Say what you will about legalizing the sale of marijuana for recreational use — and voters in the states of Colorado and Washington have said yes — medical marijuana is, or at least should be, a much easier call. The dangers of abuse aren’t the same and the benefits for patients are clear.
We’re glad to see that Gov. Cuomo has changed his mind (“evolved,” as he puts it) on the issue and decided to let some hospitals administer the drug for research purposes. We also hope this limited measure leads, sooner rather than later, to doctors being able to prescribe the stuff for every patient who needs it.
That broader approach would require approval by the Legislature. In fact, the state Assembly passed such a bill in June but the Senate has refused to consider it.
Cuomo, however, is using his executive authority here — and altogether properly, since there has been a law on the books in New York state since 1980 allowing the use of marijuana for medical research on patients with certain illnesses such as cancer, glaucoma and AIDS.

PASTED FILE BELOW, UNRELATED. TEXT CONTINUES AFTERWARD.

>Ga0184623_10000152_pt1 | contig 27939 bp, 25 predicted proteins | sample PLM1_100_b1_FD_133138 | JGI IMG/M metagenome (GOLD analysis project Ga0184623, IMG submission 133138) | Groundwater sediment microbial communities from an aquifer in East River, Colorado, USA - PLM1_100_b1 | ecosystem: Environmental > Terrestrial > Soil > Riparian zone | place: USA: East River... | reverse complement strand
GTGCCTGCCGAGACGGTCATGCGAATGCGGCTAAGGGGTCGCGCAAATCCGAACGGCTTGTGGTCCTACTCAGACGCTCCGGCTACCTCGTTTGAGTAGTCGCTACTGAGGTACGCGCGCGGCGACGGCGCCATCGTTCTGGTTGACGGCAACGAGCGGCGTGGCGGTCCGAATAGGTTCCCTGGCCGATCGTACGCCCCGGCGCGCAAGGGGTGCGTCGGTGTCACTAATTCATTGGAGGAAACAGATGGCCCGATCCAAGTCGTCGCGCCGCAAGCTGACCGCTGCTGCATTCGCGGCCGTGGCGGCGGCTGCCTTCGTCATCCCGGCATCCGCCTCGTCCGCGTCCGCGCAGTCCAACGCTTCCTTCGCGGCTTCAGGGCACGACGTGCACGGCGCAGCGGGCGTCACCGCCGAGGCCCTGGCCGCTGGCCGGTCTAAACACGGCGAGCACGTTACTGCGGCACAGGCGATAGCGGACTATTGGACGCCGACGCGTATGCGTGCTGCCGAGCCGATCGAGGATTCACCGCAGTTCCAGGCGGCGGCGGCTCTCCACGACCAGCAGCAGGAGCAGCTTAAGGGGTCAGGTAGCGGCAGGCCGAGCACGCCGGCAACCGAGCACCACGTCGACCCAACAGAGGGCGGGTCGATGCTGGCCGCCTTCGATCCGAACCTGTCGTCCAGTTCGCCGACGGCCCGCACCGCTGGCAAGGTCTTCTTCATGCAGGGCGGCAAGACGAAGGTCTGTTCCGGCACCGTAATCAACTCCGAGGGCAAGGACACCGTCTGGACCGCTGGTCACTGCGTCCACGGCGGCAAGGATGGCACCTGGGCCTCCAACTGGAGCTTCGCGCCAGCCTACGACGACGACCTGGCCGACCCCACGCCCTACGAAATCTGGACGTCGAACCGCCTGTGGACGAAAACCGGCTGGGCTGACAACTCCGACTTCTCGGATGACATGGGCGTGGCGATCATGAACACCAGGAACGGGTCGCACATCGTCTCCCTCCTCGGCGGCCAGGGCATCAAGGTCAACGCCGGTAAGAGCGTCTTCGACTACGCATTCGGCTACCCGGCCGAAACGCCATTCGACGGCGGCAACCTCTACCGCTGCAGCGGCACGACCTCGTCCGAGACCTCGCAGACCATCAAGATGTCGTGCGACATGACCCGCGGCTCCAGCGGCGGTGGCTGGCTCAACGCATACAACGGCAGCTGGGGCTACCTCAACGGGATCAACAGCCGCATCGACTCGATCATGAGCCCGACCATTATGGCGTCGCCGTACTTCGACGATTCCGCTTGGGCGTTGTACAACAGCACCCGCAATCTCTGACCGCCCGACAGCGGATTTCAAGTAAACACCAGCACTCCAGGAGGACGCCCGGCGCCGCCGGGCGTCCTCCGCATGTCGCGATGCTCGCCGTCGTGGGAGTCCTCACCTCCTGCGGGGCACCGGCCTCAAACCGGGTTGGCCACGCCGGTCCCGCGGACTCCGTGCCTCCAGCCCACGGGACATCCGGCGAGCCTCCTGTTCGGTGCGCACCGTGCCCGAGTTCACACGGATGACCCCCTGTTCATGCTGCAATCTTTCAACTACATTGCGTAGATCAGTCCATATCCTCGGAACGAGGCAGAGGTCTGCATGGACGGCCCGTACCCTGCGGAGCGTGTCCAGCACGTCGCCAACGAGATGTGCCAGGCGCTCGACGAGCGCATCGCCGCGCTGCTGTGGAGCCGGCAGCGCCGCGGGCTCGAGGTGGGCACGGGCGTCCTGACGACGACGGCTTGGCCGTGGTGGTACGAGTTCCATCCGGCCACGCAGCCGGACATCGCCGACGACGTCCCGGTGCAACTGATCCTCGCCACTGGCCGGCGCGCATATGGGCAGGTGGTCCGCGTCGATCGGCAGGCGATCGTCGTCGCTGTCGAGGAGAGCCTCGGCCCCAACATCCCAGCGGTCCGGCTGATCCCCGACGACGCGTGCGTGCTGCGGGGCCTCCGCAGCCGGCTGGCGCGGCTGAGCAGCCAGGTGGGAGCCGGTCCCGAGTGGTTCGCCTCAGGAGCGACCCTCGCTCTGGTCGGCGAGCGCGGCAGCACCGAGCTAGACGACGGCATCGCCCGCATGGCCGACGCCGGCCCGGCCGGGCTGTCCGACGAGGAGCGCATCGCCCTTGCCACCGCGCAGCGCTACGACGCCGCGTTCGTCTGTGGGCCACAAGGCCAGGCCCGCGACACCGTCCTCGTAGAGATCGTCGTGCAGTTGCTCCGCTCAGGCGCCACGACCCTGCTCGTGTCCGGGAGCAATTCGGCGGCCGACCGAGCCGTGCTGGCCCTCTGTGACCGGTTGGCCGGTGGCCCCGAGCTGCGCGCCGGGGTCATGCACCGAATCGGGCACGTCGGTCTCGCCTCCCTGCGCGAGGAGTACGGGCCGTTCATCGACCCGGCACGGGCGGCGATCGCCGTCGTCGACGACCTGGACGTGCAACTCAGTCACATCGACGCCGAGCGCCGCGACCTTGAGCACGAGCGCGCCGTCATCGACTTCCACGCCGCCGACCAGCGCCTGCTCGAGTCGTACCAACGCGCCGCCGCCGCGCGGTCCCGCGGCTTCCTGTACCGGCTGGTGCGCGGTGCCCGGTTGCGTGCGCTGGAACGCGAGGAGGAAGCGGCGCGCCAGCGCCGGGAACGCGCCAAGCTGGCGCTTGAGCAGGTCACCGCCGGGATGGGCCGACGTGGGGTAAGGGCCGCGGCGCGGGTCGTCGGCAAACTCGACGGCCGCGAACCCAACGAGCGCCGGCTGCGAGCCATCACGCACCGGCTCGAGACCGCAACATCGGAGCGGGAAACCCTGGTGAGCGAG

Unfortunately that law, for a variety of reasons (mostly having to do with the fact that the federal government was threatening to prosecute doctors who prescribed marijuana), was basically forgotten. Until now, that is.
Societal attitudes about marijuana have changed dramatically in the past few years, and enough states have now legalized marijuana in some fashion (20 not including New York) that the Obama administration has withdrawn the threat of prosecution for those who prescribe or dispense.
It’s good that Cuomo has opened the door, but the program will be limited to 20 hospitals. This will leave some patients suffering from painful, debilitating or even terminal illnesses without the relief they need and deserve to have.
The bill that passed the Assembly would allow doctors to prescribe marijuana for such patients, and the governor and Senate should go along. It’s the humane, popular (82 percent of New Yorkers are in favor of medical marijuana) and right thing to do.